Government land acquisition: Socialism by a landslide

Published August 1, 2002

If put to a vote, Americans would likely reject socialism by a substantial majority.

Those same Americans, however, are voting by a substantial majority to allow governments to acquire more and more land and to tighten the controls on the private lands that remain.

Socialism, classically defined, is “government ownership and/or control of the sources of production.” Land is the source of all production. A vote for acquiring more private land by government, or tightening government’s control of the remaining private land, is a vote for socialism in America.

Of course, it’s not called socialism; it’s called “protecting the environment.” But it doesn’t matter what it is called; the result is the elimination of private property and the transfer of the sources of production to government control. The result is socialism.

Governments already own 900 million acres—40 percent or more—of the total land area of the United States. Nearly 200 million acres are designated as “wilderness,” off-limits to humans. More than 50 bills have been introduced in Congress to expand the wilderness area, and another 50 bills are now being considered to authorize more land acquisition by governments.

States, too, are authorizing land acquisition to “protect” open space, watersheds, shorelines, and the environment in general. Not one of the bills is labeled “The Transition to Socialism Act.” Nevertheless, each of these bills has the effect of destroying the foundation of freedom in America and effecting the transition to socialism.

Every time private property is acquired by government, tax revenue from that land stops. This forces an increase in the taxes paid by the remaining private property owners. Even worse, the free market is further diminished.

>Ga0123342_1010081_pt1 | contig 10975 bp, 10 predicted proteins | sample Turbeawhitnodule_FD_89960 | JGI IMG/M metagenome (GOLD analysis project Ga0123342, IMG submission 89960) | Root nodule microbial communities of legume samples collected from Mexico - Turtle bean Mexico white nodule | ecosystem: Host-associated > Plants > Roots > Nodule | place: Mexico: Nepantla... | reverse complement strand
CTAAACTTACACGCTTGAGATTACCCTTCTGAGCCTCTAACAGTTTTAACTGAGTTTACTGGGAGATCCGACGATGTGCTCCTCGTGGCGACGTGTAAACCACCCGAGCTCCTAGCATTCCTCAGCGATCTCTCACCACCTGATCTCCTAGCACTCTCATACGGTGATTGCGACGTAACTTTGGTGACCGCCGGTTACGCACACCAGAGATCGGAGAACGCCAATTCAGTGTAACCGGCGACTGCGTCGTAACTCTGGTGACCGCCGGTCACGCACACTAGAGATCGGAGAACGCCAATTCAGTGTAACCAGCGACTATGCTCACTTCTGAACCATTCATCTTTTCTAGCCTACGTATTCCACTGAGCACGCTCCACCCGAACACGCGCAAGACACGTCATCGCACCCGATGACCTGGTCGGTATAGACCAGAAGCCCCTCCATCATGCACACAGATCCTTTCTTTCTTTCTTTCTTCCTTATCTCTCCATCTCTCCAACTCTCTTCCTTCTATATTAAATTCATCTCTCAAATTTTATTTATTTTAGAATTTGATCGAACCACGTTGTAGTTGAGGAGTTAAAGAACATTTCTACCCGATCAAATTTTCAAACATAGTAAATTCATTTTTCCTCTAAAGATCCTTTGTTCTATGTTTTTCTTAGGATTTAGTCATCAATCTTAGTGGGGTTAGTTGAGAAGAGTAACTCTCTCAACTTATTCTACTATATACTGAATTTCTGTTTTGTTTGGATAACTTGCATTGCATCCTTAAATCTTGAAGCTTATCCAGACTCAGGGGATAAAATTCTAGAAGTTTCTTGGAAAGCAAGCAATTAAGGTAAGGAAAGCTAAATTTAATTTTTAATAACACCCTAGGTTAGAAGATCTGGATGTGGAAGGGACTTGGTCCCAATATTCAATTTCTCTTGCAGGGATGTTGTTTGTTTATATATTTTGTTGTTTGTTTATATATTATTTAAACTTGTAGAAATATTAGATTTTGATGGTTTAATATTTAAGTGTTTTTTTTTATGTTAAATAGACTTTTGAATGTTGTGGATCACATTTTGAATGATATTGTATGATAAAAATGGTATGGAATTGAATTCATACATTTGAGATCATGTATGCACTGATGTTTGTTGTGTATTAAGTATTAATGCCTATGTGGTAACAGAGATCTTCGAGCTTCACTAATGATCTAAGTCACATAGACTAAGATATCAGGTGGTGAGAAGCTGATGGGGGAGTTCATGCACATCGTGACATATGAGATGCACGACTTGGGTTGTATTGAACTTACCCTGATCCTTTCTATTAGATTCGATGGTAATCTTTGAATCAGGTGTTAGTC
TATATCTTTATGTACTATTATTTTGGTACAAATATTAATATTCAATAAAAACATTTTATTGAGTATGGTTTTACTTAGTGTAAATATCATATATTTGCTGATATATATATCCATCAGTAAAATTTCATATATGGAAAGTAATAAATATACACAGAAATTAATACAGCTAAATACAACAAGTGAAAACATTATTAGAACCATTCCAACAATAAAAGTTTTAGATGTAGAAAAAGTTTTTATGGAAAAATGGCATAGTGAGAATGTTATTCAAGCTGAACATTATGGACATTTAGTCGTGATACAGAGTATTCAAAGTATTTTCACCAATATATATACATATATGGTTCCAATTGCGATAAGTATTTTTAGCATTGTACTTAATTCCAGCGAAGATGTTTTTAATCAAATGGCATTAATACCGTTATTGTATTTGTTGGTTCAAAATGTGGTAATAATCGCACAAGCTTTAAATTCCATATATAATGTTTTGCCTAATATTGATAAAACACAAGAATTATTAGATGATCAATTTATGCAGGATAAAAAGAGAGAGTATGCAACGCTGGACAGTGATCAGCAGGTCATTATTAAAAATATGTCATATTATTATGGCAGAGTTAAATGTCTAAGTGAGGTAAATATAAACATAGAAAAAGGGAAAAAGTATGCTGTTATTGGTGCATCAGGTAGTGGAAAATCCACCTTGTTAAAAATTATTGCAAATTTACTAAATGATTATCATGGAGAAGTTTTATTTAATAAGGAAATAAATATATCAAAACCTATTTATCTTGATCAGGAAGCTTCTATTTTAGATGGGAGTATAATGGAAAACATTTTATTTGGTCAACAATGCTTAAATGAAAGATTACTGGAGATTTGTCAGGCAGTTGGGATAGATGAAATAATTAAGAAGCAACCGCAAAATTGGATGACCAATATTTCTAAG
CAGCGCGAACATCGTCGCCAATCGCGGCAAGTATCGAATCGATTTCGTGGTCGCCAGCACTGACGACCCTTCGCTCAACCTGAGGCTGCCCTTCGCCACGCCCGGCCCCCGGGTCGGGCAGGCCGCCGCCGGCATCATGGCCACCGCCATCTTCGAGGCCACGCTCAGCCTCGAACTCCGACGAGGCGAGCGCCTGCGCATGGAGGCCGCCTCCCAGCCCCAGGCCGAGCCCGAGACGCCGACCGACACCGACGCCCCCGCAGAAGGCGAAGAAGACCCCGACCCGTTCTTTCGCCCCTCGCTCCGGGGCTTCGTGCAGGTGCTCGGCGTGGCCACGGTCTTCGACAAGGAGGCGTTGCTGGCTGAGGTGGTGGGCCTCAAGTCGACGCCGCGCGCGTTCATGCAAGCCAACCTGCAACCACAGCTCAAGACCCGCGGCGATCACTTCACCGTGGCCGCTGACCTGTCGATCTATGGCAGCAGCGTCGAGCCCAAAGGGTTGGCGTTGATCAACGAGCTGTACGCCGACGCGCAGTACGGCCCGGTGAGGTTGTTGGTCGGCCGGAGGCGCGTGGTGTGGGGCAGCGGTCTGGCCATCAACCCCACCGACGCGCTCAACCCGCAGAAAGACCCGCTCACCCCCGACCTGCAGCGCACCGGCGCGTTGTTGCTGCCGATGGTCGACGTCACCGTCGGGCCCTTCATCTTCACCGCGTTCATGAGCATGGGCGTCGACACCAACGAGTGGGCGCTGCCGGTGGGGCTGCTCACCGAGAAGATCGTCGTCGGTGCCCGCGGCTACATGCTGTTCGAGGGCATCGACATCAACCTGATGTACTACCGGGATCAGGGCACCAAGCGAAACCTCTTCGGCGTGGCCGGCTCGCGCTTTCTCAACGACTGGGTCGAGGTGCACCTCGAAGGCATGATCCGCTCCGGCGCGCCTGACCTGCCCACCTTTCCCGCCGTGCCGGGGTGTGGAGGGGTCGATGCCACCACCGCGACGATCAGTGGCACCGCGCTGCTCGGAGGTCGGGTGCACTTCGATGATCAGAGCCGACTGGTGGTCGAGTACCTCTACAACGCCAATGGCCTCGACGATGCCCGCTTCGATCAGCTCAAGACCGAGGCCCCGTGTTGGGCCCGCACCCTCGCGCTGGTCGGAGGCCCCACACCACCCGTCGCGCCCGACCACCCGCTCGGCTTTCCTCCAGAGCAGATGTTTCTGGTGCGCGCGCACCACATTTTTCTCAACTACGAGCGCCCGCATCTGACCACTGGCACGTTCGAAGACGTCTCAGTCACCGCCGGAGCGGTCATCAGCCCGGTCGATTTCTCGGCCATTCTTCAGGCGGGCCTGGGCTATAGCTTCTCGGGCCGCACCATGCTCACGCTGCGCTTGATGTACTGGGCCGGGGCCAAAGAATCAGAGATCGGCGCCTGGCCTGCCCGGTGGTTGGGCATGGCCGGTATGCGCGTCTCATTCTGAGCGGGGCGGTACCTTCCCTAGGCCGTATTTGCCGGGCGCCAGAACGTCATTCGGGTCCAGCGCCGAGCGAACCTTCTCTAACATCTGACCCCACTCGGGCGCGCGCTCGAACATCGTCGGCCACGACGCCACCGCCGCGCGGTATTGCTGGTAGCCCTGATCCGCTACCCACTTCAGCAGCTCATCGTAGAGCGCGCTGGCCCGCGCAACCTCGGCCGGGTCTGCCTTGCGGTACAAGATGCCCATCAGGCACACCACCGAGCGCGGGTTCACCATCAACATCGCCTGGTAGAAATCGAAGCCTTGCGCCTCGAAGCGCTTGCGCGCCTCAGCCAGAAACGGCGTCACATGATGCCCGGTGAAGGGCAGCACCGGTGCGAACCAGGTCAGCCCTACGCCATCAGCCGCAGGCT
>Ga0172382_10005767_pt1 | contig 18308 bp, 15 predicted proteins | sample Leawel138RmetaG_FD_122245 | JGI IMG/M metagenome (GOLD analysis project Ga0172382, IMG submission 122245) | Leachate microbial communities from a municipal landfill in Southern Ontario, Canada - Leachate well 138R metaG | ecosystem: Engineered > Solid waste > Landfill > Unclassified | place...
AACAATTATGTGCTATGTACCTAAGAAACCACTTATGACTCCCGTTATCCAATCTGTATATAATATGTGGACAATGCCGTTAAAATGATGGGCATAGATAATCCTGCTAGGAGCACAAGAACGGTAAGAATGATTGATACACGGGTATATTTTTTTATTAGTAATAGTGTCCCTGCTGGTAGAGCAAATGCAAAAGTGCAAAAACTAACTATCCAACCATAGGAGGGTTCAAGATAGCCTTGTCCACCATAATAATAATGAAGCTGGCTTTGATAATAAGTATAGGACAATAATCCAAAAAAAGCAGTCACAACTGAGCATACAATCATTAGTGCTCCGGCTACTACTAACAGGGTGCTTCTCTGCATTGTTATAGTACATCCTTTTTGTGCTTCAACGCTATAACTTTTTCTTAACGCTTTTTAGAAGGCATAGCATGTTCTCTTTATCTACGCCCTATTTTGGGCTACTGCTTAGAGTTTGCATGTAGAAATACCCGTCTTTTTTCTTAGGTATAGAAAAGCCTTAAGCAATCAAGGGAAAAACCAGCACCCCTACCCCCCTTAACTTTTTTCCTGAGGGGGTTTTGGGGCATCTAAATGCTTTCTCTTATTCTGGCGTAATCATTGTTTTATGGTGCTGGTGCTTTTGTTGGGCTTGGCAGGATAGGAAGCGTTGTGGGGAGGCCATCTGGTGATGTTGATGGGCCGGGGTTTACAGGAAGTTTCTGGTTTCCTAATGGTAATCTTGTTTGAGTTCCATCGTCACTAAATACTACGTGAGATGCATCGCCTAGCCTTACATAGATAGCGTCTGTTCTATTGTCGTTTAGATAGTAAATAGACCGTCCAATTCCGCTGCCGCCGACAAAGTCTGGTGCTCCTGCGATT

The United Nations believes government control of all land use is “indispensable.” Environmental organizations have convinced the public, Congress, and the administration that the planet is on the brink of biological collapse, and that the only way to ensure a planet for posterity is to stop logging, mining, ranching, driving, boating, snowmobiling, barbequing, and eating meat and sweets, and to restore the land to pre-Columbian wilderness and force humans to live in low-rise, high-density, managed “sustainable communities.”

No thank you

This is a socialist agenda. No, thank you—very much!

Instead of plotting to acquire more private property, Congress and state legislatures should be working to divest the massive land inventories they already hold. Get government land into private hands—as much as possible, as quickly as possible. Article 1, Section 8, of the U.S. Constitution specifies the kinds of assets the government may own; all governments should adhere to this principle.

Government cannot adequately manage the land it owns now. Divestiture could provide a windfall of revenue to build schools, reduce debt, or simply refresh the Social Security Trust Fund. Private landowners would happily pay reasonable property taxes. And private owners would undoubtedly “protect” their property far better than the government has protected “public” assets.

The Nature Conservancy and other “conservancy” organizations should be required to pay full taxes on their land holdings. Governments should be prohibited from providing them with grants to acquire private property. Without their government subsidies, their appetite for land acquisitions would likely diminish.

Private property: Foundation of freedom

Land—in private ownership—is the foundation of freedom in America. Ownership means the freedom to use the land that is owned. Government control of private land—to “protect” so-called “endangered” species of weeds and bugs—is a feel-good mask that hides the sinister effect of transforming America into a socialist nation.

Socialists have tried throughout the century to establish federal control of land use. This idea has been rejected in the past. Americans have been blinded by the “protect the environment” ruse, and for a generation they have allowed socialism—government land acquisition and control—to guide public policy.

Many, if not most, Americans believe it is perfectly correct for government to own land and to prohibit use of the land to keep it in its pristine condition. Few who hold this belief will declare just how much land is the correct percentage for government to own. Every candidate for public office should be asked to publicly declare just how much land he or she thinks the government should own. Voters should make their decisions accordingly.

The rate at which private property is being acquired by government or placed under government control is nothing less than a landslide—a landslide to socialism.

Henry Lamb is executive vice president of the Environmental Conservation Organization and chairman of Sovereignty International.